As progressives in Europe and the rest of the world watch in dismay and with growing opprobrium the morally odious spectacle of a German-led EU spitefully destroying the “fiscal sovereignty” of the country synonymous with both democracy and the European civilization itself, the popular will in Serbia, a key state in the Western Balkans created from the German-supported dismemberment of Yugoslavia, continues to reflect a realistic assessment of the country’s chances inside an EU whose main interest in incorporating it is part of the old Anglo-American-German hostility towards Russia.
Thus, commenting on Merkel’s June visit to Belgrade, the German business newspaper Deutsche Wirtschafts Nachrichten (DWN) complained that, despite the EU problems with Greece, Merkel should still be sticking to promises of EU membership for Serbia and Albania, “in order to prevent them from coming under the influence of Russia.” Meanwhile, in Serbia itself, a glance at the June 30th TANJUG report of the latest opinion poll conducted between June 10 and 20 by CeSID, a Belgrade-based NGO supported by USAID, reveals that a full month before Berlin’s ruthless humiliation of Athens, only 50% of Serbian citizens were still in favour of joining the EU, 37% are firmly against it, and a full 73% opposed to Serbia’s entry into NATO.
Compare these figures with CeSID’s previous polls of 2011, when 62% of the Serbs supported integration into the EU, and 2013, when the figure in favour stood at 63%. This June’s survey also shows a dramatic decline in the percentage of those favouring Serbia’s eventual membership in NATO. In contrast to 2013, when a full quarter of the population supported joining the US-dominated military alliance, the recent poll shows that today only a bare 12% of the population continues to back this option.
As in Greece, however, whose nominally left-wing Syriza has chosen to disregard the democratically expressed popular will and has caved in to the neoliberal overlords ruling Europe today, the current (also nominally left-wing) government in Serbia seems bent on pursuing EU-integrationalist policies for which it no longer has the support of the electorate.
To complete the parallel with the disaster that’s unfolding in Greece — which, now the parlament in Athens has endorsed the “deal” Tsipras has brought back with him, will be forced to sell off its state owned companies to pay a part of what both the Greek parliament and Nobel-prize-winning economists are calling an “odious debt” — at the end of June, Serbia’s Privatization Agency issued a call for the privatization of 38 media enterprises, including TANJUG.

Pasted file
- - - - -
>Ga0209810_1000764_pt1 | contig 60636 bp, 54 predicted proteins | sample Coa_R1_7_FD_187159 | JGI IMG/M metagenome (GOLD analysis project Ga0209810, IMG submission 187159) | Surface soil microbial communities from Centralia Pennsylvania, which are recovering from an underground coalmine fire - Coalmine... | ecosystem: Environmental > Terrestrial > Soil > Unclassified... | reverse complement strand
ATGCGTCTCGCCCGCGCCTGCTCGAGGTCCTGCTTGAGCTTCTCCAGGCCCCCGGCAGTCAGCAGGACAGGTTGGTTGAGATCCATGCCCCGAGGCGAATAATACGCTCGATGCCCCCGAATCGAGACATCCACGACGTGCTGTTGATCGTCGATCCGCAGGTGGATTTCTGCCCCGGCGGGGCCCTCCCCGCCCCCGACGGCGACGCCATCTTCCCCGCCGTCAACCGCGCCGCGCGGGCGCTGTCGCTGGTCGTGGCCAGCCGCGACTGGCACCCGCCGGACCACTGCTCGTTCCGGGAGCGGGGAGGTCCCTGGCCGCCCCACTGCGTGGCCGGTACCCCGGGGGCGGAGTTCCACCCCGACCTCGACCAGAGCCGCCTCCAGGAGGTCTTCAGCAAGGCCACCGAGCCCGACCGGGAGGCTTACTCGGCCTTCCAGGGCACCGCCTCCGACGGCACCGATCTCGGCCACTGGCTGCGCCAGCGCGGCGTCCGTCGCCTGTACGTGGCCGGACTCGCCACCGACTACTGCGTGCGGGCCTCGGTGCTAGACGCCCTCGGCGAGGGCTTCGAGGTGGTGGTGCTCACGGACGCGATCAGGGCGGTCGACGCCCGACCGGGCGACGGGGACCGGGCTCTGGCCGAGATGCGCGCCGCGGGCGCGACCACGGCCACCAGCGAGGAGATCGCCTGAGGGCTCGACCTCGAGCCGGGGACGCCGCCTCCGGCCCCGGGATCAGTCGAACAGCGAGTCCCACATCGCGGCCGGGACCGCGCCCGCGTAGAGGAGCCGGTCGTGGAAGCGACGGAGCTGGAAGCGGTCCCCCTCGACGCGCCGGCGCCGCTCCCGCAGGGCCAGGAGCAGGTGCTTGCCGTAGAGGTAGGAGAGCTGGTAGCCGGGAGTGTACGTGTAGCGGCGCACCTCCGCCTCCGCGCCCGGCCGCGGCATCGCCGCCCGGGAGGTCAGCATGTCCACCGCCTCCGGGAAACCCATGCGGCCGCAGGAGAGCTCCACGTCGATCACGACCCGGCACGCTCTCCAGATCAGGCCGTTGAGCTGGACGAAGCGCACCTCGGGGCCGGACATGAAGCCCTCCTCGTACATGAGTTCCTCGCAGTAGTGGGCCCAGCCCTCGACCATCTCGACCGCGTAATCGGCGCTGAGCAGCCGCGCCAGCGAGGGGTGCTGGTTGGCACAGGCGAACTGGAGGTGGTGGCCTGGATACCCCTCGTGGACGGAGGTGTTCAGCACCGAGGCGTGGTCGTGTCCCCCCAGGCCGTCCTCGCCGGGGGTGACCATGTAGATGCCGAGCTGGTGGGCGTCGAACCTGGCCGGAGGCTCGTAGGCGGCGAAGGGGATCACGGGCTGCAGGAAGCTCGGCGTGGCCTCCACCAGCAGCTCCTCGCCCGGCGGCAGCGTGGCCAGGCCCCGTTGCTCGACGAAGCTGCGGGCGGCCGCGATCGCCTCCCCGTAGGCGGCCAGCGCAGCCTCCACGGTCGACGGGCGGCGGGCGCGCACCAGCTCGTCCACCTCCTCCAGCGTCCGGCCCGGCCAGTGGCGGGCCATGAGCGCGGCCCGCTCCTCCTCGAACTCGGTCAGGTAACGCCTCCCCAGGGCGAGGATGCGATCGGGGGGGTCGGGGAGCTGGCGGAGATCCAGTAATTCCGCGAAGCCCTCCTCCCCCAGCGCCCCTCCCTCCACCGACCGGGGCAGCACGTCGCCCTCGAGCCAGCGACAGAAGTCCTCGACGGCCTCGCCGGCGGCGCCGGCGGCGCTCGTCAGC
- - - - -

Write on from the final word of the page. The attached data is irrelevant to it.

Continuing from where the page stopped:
Unless the parliament votes an extraordinary measure to prevent this move, Serbia’s media will soon pass into the hands of foreign citizens and consortiums, as provided by its laws on privatization.
Among the media affected by this move is the venerable TANJUG itself, originally Yugoslavia’s and for the past decade Serbia’s national news agency, founded on November 5, 1943, to keep the world up to date on the anti-fascist fight of the Yugoslav Partisans. Should the sale of the country’s media to foreign entities proceed, it’s highly likely that, in the future, the results of opinion polls such as the one TANJUG reported on at the end of this June will no longer be shared with the public itself.
In the meantime, the residents of Belgrade have had something else to puzzle out: the overnight appearance of innumerable text-free posters of Putin’s face plastered all over one of the city’s major recently developed neighbourhoods.
Who’s behind this campaign and what is meant by it remains obscure. Given the number of US- and EU-funded NGOs in Serbia, however, one of whose jobs is to ideologically soften the populace for an eventual capitulation to the neoliberal take-over already unfolding, it’s not inconceivable that the mysterious and mystifying appearance of Putin billboards in the capital city may turn out to be a deliberate provocation intended to raise fears of a nameless and faceless pro-Russian political movement in a country whose population overwhelmingly doesn’t see its future as part of NATO.
The mystery was compounded (or solved, depending on one’s interpretation of this sequence of events) when, barely a week later, the same posters appeared with the text “The Eastern Option” added to them.
It’s as though, finding no reaction from the residents of Belgrade to the text-free version of Putin’s face, the organizers of this public-perception project had come to the conclusion something more was needed to make the point and set the stage for Scene 3 of this (presumably 1-Act) anti-Russian agit-prop farce. The most recent, and presumably final, scene is captured in the photos below*, whose message is as unsubtle as they come.
Since “Putler” is the witticism favoured by Washington’s army of cyber-trolls one of whose jobs over the last two years has been an unrelenting demonization of the Russian president on social media and various Internet forums, it does seem most likely that the people behind this opinion-shaping campaign in Belgrade are paid and financed by the same set of Putler-wits-backers The Guardian identified 3 years ago.
All photos copyright Maja Vitaz
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